Join 3,514 readers in helping fund MetaFilter (Hide)


Health Insurance Drug Test?
April 4, 2006 8:07 AM   Subscribe

Am I likely to be required to take a drug test to get health insurance?

I am trying to get health insurance for the first time. I applied online, and didn't hear back right away. Then I got a letter saying that they wanted me to take a physical within the next two weeks. This seems reasonable since I haven't had health insurance before, but now I'm concerned that they will ask me to take a drug test while I'm there.

Also, there was one question on the application about having used "chewing tobacco, smoking tobacco, or marijuana" in the last six months, and I instinctively said no since I don't use tobacco and by habit don't tend to admit to illegal activities. Would it have been better to just say yes? Would I still get insurance? Oddly, I don't remember any questions about any other types of drug use.
posted by anonymous to Health & Fitness (20 answers total)
 
This is individual insurance with what carrier in what state?
posted by MarkAnd at 8:08 AM on April 4, 2006


I have been insured in many states by many carriers (not NC though). I have never been asked for a drug test by an insurance carrier.
posted by Pollomacho at 8:38 AM on April 4, 2006


My suspicion is that they won't do a drug test, but I have no idea. It's possible that the physical is only a paramed exam (with someone taking your vitals and asking you questions about your health history). I'd say the first thing you should do is call the 800 number they give and ask them what the physical entails. If you're paranoid (and there's no harm in being paranoid), tell them that you haven't applied yet and are just curious about the process.

If you do get approved, there is some small danger in having lied on your insurance application. Honestly, I'm having trouble imagining a scenario in which you would get caught, but that doesn't mean it can't happen.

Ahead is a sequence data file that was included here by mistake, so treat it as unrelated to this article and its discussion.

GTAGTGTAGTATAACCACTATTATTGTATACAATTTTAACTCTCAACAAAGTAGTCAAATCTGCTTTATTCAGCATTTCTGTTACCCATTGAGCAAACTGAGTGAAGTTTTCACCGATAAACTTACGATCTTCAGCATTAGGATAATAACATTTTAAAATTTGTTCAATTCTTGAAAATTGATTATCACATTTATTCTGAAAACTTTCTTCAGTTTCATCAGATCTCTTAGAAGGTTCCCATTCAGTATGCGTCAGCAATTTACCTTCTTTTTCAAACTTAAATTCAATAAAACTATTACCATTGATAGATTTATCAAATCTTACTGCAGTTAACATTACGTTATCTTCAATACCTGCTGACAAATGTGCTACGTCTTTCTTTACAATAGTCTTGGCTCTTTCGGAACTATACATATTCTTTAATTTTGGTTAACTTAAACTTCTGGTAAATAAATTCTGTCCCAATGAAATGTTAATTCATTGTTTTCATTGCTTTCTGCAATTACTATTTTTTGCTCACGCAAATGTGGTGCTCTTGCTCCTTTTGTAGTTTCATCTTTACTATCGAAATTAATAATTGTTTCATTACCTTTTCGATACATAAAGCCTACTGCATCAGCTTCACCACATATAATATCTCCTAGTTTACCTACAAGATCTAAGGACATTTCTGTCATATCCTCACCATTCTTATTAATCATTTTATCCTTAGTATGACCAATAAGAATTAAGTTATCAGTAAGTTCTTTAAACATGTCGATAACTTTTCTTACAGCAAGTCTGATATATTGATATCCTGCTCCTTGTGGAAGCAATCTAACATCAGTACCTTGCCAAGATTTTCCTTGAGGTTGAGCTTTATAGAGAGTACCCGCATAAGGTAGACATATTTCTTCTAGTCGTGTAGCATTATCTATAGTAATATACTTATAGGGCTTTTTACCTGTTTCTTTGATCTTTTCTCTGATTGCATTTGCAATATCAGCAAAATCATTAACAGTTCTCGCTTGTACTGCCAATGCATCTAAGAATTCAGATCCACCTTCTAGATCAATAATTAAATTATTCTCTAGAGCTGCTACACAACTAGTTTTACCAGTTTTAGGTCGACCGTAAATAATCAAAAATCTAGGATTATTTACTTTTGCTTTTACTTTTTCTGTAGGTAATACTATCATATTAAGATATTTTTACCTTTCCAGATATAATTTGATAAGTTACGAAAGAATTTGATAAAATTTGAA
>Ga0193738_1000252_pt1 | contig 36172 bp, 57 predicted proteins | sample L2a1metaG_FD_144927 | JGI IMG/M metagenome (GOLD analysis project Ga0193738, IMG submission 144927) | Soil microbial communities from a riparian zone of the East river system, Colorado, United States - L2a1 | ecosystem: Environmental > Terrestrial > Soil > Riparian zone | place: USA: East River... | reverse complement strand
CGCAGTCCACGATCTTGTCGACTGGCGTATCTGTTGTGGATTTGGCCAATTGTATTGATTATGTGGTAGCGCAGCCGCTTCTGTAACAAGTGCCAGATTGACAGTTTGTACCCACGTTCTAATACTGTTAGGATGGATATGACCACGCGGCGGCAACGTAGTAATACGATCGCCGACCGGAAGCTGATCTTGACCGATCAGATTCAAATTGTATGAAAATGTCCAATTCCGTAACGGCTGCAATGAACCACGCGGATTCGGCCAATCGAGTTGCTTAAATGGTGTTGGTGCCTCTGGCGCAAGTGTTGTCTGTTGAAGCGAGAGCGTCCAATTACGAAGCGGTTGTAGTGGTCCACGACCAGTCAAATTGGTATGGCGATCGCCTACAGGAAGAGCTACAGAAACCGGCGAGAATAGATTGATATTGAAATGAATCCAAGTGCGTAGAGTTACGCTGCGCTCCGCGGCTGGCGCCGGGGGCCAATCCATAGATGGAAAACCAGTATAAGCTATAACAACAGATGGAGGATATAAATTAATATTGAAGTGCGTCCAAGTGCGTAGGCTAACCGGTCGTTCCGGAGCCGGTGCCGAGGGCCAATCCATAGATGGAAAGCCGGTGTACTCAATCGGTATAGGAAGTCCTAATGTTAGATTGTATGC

posted by MarkAnd at 8:39 AM on April 4, 2006


The other suggestion I have is to call the North Carolina Department of Insurance (1-800-546-5664) and ask if individual health insurance carriers are allowed to use a drug test as a basis for rejecting an insurance application. There may well be a regulation on what the insurer is allowed to do.
posted by MarkAnd at 8:45 AM on April 4, 2006


I've been told by several responsible adults that even if you aren't a frequent pot smoker, but that you do it on occasion, it's best to admit to it. If you are caught lying to the insurance company (ex: you get injured, sent to the ER, they do a drug test and it comes back positive), the insurance company can revoke your coverage.

And, FWIW, I have BCBS of Florida and I never had to take a drug test.
posted by Flamingo at 8:47 AM on April 4, 2006


I had BCBS here in VA for several years, no request for a physical or a drug test, though I did meet the broker in person - your physical may be just as cursory.

I don't concur about admitting to the pot smoking. It's likely grounds for refusal and will then be in their records if you ever try to apply again. While falsifying your information to the company is indeed grounds for immediate termination and refusal of benefits, it's unlikely you'll be receiving treatment on a condition that's a result of your pot smoking. Consequently the chances of them getting wind of this are pretty slim.